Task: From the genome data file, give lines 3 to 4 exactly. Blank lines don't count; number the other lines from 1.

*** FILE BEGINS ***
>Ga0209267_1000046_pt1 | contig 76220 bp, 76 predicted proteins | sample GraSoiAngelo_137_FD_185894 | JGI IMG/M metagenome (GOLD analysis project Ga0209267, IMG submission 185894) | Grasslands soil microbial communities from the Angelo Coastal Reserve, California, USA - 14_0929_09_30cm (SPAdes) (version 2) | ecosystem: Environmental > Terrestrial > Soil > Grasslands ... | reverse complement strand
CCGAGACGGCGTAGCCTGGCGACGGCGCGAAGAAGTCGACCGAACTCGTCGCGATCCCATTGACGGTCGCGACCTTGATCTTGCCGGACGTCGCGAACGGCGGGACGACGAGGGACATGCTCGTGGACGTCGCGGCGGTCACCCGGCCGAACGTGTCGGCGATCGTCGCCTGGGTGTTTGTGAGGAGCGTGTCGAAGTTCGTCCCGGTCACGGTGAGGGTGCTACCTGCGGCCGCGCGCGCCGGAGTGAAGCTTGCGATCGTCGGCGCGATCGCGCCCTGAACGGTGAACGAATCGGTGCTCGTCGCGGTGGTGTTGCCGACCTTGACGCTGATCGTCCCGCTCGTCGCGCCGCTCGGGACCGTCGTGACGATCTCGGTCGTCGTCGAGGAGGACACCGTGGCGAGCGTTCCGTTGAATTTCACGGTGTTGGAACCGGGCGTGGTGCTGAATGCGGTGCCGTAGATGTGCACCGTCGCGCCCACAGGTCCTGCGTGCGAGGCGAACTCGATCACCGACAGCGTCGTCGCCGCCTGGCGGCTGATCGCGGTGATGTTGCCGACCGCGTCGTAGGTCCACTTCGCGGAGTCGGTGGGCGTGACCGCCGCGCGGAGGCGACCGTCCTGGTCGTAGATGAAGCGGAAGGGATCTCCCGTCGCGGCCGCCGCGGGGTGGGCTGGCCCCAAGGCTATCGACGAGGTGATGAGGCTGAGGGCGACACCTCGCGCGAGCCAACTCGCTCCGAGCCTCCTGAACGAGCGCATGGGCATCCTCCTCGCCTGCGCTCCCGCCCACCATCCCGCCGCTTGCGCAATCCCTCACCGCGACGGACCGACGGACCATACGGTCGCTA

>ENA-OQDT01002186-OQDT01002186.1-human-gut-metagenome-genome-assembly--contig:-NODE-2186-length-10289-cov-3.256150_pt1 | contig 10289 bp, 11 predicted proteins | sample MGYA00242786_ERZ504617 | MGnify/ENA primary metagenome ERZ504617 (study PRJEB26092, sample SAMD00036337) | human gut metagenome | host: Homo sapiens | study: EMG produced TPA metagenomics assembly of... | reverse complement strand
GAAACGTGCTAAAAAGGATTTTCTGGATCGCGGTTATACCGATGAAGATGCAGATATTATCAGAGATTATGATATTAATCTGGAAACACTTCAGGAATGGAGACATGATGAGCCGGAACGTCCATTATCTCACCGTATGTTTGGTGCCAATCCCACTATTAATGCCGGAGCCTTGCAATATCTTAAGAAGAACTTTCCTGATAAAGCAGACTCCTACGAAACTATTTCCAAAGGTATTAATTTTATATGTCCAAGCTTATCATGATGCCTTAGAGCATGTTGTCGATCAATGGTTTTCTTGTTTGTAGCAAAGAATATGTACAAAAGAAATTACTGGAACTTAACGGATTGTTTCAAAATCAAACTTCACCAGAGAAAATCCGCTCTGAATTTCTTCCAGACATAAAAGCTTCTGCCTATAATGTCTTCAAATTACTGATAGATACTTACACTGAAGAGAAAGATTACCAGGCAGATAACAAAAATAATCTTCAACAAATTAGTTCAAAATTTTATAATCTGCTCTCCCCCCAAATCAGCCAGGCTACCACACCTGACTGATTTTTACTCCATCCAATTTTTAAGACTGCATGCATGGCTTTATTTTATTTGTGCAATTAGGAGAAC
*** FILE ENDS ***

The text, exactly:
>ENA-OQDT01002186-OQDT01002186.1-human-gut-metagenome-genome-assembly--contig:-NODE-2186-length-10289-cov-3.256150_pt1 | contig 10289 bp, 11 predicted proteins | sample MGYA00242786_ERZ504617 | MGnify/ENA primary metagenome ERZ504617 (study PRJEB26092, sample SAMD00036337) | human gut metagenome | host: Homo sapiens | study: EMG produced TPA metagenomics assembly of... | reverse complement strand
GAAACGTGCTAAAAAGGATTTTCTGGATCGCGGTTATACCGATGAAGATGCAGATATTATCAGAGATTATGATATTAATCTGGAAACACTTCAGGAATGGAGACATGATGAGCCGGAACGTCCATTATCTCACCGTATGTTTGGTGCCAATCCCACTATTAATGCCGGAGCCTTGCAATATCTTAAGAAGAACTTTCCTGATAAAGCAGACTCCTACGAAACTATTTCCAAAGGTATTAATTTTATATGTCCAAGCTTATCATGATGCCTTAGAGCATGTTGTCGATCAATGGTTTTCTTGTTTGTAGCAAAGAATATGTACAAAAGAAATTACTGGAACTTAACGGATTGTTTCAAAATCAAACTTCACCAGAGAAAATCCGCTCTGAATTTCTTCCAGACATAAAAGCTTCTGCCTATAATGTCTTCAAATTACTGATAGATACTTACACTGAAGAGAAAGATTACCAGGCAGATAACAAAAATAATCTTCAACAAATTAGTTCAAAATTTTATAATCTGCTCTCCCCCCAAATCAGCCAGGCTACCACACCTGACTGATTTTTACTCCATCCAATTTTTAAGACTGCATGCATGGCTTTATTTTATTTGTGCAATTAGGAGAAC